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Why Tesla Shares Fell Sharply on Monday

By Daniel Sparks – Nov 15, 2021 at 1:58PM

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The stock declines after Elon Musk's reply to Sen. Bernie Sanders.

What happened

Shares of Tesla (TSLA 4.37%) continued sliding lower on Monday. This extends the growth stock's more than 15% pullback last week. Shares of the electric vehicle (EV) maker fell as much as 5.3% on Monday before recovering a bit to a 4.6% loss as of 12:20 p.m. EST.

The growth stock's decline comes after CEO Elon Musk asked Sen. Bernie Sanders of Vermont if he should sell even more Tesla shares.

A chart showing a stock price falling.

Image source: Getty Images.

So what

"We must demand that the extremely wealthy pay their fair share," Sanders tweeted over the weekend.

"Want me to sell more stock, Bernie? Just say the word ..." replied Musk along with a string of other responses to the senator that were mostly jokes.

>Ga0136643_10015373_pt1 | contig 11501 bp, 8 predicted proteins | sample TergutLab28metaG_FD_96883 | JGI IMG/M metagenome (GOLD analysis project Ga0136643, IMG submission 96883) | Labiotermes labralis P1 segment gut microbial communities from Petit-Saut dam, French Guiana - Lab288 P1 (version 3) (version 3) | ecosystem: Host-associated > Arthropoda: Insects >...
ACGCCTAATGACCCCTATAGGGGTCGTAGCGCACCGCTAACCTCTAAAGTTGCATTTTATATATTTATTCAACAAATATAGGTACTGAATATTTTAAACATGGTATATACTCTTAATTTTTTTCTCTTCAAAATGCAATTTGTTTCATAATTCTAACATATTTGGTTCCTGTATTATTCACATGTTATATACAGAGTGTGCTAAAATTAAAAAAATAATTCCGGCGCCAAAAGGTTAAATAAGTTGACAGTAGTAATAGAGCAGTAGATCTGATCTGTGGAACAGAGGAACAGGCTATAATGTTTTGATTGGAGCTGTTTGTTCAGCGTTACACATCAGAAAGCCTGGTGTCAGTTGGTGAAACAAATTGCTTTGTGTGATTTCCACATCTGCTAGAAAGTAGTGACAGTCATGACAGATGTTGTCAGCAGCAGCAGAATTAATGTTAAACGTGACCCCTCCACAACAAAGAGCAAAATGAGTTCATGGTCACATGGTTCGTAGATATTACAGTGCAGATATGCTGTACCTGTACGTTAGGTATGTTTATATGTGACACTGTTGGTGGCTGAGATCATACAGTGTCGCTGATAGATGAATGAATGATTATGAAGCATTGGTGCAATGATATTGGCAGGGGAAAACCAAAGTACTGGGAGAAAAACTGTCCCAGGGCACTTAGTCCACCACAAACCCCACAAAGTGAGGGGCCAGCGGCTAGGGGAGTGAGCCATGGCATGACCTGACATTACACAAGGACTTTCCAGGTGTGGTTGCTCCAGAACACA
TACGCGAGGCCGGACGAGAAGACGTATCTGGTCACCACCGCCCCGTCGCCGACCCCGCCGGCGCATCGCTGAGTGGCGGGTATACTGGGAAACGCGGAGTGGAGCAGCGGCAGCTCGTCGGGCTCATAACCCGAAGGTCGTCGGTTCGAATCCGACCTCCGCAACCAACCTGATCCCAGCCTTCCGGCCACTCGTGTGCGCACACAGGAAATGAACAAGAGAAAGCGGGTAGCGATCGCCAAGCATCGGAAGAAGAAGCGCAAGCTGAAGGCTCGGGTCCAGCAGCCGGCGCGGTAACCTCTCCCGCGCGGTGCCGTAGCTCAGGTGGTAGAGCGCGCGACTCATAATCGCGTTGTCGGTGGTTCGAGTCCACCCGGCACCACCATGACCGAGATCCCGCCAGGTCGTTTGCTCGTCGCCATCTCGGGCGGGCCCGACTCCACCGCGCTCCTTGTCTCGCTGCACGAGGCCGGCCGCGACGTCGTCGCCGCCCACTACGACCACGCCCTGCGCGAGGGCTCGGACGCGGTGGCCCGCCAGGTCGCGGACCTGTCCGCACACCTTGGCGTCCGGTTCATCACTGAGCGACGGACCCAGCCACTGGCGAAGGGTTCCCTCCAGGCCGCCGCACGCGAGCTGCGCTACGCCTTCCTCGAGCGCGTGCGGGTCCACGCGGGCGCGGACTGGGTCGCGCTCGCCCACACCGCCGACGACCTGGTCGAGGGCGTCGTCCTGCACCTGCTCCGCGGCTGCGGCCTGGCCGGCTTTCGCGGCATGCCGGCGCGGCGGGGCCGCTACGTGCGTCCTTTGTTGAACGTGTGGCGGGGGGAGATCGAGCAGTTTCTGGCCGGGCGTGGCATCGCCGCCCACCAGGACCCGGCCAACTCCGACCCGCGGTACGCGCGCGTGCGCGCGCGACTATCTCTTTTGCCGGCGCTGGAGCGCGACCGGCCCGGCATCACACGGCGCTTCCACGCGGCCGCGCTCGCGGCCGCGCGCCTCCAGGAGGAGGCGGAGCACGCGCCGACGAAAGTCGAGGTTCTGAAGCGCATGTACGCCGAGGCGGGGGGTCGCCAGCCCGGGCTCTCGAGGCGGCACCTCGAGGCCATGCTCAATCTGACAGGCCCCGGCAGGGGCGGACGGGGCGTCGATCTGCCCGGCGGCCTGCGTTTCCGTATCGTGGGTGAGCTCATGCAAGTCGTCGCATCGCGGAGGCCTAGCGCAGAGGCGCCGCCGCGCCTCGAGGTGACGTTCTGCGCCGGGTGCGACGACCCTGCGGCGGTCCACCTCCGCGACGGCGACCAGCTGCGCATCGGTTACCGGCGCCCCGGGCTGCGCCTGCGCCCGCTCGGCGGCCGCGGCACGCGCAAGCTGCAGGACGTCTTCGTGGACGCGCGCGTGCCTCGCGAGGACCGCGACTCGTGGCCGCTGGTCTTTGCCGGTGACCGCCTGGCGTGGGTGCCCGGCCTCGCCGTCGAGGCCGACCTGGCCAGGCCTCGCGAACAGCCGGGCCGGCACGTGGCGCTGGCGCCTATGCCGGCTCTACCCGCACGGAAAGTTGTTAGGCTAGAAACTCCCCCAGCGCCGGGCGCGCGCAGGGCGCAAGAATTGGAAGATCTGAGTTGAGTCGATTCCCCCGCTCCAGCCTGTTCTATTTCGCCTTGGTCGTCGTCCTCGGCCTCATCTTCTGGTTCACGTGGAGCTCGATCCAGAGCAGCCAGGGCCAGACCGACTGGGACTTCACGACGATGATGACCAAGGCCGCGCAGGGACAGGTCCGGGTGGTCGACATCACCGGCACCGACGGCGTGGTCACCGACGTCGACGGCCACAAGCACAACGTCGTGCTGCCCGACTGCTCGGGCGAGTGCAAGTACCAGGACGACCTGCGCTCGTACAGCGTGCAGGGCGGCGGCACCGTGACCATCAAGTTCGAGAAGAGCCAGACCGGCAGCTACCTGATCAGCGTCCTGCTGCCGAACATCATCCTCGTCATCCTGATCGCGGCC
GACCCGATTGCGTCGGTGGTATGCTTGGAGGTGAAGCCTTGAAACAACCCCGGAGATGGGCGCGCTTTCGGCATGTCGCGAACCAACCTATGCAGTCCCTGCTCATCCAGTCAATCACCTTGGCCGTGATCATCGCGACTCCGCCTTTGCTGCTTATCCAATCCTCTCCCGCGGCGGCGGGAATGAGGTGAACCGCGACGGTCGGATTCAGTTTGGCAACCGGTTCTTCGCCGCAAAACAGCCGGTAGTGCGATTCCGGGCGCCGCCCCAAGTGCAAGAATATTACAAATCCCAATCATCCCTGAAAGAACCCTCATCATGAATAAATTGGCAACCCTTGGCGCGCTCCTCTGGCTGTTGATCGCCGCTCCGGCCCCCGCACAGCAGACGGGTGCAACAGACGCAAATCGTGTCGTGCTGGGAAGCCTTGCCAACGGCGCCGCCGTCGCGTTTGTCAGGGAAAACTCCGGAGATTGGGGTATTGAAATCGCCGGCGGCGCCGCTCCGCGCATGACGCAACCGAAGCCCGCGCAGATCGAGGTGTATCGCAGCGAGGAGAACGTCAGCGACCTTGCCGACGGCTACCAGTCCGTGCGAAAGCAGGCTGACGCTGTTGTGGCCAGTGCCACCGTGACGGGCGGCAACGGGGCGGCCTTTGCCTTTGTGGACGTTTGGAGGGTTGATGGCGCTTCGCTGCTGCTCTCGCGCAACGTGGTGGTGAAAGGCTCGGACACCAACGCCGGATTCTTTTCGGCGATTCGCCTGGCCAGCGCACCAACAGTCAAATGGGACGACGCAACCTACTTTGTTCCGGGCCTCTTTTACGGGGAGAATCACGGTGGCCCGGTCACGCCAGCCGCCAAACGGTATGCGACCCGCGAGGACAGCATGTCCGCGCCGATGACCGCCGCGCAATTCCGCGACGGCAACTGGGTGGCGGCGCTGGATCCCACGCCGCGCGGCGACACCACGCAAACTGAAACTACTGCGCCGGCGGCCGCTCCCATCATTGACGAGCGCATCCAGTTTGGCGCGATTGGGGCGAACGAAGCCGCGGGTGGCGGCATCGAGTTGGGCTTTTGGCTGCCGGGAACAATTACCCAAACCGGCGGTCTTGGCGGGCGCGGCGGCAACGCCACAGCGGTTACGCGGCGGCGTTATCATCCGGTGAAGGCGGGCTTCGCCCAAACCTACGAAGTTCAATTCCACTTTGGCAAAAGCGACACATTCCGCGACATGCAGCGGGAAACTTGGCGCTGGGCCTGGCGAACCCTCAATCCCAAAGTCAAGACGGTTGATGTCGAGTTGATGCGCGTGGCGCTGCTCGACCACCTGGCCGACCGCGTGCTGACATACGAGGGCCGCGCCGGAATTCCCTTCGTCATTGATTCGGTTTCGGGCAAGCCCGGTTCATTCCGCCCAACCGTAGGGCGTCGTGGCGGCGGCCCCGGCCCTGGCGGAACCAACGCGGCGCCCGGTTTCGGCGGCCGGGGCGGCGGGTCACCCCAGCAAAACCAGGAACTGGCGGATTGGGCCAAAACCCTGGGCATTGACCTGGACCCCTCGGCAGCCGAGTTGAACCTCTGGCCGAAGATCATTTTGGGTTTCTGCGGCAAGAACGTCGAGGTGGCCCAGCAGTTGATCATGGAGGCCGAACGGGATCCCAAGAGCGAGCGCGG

Musk recently indicated on Twitter he would sell 10% of his stake in the company so that he doesn't appear to be trying to avoid taxes. In addition, he noted that since he doesn't take a cash salary or cash bonuses that he would have to sell shares to pay taxes.

A tweet by investor Michael Burry, who shorted Tesla at one point earlier this year, might have similarly added to pessimism for the stock on Monday. In a posting that has since been deleted, Burry argued that Musk is simply selling Tesla shares to take advantage of the stock's recent run-up, not to pay taxes. 

Now what

Musk unloaded more than $5 billion worth of Tesla shares last week. To sell 10% of his stake in the company, he'll need to sell about $20 billion worth of stock.

It's unclear whether Musk's spat with Sanders is referring to shares that Musk might have already planned to sell or the proposal to sell even more shares beyond the 10% stake the CEO is expected to dispose of. It's also impossible to know Musk's true motives for selling a portion of his massive stake in the company.

Daniel Sparks has no position in any of the stocks mentioned. His clients may own shares of the companies mentioned. The Motley Fool owns shares of and recommends Tesla and Twitter. The Motley Fool has a disclosure policy.

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